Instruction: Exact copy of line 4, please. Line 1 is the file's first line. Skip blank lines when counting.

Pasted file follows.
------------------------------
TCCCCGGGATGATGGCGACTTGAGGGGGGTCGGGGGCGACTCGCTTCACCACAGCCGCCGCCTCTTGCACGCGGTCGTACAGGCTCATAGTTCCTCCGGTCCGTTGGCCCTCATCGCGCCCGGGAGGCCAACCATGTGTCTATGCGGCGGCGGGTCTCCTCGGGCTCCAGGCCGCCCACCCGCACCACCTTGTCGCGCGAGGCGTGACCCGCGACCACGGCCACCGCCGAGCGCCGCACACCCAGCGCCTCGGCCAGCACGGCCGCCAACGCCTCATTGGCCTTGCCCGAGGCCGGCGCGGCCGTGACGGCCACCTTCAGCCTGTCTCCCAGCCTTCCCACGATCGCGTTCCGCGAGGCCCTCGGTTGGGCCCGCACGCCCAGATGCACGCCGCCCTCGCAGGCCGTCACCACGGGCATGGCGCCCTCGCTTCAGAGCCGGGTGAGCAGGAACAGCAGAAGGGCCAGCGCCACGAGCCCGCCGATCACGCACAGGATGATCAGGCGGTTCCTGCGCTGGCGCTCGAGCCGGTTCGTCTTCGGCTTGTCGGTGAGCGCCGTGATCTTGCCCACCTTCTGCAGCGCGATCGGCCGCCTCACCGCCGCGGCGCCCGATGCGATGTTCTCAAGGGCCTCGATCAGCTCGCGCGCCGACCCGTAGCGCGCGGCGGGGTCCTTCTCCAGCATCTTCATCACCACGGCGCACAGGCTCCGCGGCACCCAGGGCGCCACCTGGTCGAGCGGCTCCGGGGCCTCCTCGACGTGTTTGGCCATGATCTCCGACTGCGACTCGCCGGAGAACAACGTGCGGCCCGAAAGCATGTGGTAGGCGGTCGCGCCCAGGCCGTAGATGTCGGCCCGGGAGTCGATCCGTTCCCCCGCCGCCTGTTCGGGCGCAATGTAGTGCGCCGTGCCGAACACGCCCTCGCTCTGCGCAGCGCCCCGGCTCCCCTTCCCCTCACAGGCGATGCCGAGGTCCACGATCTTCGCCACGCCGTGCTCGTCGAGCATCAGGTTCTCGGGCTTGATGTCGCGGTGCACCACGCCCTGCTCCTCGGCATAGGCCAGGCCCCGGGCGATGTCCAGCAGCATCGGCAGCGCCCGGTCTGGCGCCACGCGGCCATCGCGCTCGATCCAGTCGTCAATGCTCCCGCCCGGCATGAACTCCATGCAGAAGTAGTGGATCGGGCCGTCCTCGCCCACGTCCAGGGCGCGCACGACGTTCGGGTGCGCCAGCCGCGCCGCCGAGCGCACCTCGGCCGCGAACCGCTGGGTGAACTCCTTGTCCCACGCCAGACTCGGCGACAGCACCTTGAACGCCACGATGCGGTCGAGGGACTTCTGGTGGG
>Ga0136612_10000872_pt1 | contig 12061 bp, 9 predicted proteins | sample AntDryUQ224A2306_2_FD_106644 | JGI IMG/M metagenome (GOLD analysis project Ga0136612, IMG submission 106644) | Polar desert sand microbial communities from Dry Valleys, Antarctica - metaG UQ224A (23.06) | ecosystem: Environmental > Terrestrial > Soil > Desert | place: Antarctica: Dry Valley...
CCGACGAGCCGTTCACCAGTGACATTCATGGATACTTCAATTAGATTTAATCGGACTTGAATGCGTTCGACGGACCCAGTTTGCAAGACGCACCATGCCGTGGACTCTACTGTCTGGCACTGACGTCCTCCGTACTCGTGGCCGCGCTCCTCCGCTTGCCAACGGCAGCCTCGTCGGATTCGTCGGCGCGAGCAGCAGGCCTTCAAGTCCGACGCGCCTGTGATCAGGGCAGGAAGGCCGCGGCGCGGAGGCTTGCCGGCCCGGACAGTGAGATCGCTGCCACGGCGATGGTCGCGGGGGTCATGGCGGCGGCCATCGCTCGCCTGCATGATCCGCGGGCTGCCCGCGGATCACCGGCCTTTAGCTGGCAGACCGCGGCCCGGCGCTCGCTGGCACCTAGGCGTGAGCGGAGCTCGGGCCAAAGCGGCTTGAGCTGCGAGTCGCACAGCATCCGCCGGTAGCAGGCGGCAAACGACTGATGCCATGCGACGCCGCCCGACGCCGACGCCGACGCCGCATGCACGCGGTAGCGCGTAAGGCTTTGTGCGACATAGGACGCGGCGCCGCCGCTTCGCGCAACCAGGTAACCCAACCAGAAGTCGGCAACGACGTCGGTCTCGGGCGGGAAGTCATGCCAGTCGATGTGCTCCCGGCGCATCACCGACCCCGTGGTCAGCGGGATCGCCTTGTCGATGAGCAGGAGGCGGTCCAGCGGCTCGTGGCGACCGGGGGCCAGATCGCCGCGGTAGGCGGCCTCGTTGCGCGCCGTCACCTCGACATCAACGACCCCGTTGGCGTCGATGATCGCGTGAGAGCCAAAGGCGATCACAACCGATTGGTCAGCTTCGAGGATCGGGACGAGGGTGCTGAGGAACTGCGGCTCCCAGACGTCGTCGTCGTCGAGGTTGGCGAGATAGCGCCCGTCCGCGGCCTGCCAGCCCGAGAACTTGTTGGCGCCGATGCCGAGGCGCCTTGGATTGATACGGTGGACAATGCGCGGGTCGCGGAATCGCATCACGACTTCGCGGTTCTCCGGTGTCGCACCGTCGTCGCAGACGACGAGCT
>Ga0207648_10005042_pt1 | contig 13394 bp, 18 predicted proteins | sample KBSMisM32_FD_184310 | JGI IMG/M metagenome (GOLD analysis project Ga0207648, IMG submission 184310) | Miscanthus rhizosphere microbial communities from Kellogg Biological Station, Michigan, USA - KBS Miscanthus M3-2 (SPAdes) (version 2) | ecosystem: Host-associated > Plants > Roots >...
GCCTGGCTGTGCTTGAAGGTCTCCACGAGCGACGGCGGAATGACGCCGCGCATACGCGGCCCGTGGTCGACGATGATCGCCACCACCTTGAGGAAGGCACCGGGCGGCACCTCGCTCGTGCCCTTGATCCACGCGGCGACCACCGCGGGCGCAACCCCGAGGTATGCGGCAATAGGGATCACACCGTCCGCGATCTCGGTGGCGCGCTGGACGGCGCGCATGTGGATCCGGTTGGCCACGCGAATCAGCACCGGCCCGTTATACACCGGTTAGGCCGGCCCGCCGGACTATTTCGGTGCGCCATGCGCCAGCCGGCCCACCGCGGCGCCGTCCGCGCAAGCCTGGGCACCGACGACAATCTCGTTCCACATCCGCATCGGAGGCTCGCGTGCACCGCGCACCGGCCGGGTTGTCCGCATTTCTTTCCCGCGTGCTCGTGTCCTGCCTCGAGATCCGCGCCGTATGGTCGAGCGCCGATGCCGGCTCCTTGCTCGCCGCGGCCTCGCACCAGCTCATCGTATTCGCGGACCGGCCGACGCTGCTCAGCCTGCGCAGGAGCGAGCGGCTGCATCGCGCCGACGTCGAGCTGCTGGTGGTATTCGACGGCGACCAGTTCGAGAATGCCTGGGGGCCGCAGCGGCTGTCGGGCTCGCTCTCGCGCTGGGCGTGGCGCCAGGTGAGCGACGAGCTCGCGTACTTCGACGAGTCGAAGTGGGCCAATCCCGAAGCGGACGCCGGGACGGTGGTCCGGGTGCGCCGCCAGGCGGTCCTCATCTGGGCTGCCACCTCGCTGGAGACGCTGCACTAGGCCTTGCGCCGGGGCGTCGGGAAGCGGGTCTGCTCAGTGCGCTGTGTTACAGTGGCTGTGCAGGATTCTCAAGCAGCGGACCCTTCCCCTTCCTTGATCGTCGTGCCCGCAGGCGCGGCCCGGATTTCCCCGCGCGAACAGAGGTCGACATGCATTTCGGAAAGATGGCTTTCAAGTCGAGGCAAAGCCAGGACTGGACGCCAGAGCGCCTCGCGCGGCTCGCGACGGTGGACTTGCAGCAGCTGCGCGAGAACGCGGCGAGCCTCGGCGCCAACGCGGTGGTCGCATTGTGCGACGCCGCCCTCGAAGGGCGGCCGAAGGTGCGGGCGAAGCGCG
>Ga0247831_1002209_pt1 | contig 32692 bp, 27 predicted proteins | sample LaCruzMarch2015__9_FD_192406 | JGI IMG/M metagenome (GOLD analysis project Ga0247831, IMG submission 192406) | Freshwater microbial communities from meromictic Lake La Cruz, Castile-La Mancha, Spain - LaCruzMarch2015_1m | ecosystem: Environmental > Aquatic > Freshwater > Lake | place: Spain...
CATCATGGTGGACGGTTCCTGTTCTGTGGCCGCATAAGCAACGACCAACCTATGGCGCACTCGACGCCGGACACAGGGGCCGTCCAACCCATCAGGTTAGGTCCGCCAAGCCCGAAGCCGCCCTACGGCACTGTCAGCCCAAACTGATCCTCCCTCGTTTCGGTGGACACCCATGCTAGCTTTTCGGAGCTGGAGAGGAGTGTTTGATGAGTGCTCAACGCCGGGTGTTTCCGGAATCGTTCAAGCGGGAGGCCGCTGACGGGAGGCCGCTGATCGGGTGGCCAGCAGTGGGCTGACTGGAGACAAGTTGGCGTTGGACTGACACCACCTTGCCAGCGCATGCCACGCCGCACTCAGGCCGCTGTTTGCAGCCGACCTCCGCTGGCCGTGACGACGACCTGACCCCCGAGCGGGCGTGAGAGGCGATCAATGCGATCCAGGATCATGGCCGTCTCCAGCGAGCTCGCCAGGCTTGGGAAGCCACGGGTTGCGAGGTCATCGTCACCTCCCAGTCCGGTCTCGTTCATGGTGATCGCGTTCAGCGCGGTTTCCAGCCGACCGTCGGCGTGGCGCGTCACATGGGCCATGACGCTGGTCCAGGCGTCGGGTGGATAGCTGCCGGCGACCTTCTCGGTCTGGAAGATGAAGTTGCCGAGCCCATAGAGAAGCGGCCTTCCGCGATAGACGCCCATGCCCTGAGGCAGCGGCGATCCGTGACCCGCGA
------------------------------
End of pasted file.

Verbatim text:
>Ga0207648_10005042_pt1 | contig 13394 bp, 18 predicted proteins | sample KBSMisM32_FD_184310 | JGI IMG/M metagenome (GOLD analysis project Ga0207648, IMG submission 184310) | Miscanthus rhizosphere microbial communities from Kellogg Biological Station, Michigan, USA - KBS Miscanthus M3-2 (SPAdes) (version 2) | ecosystem: Host-associated > Plants > Roots >...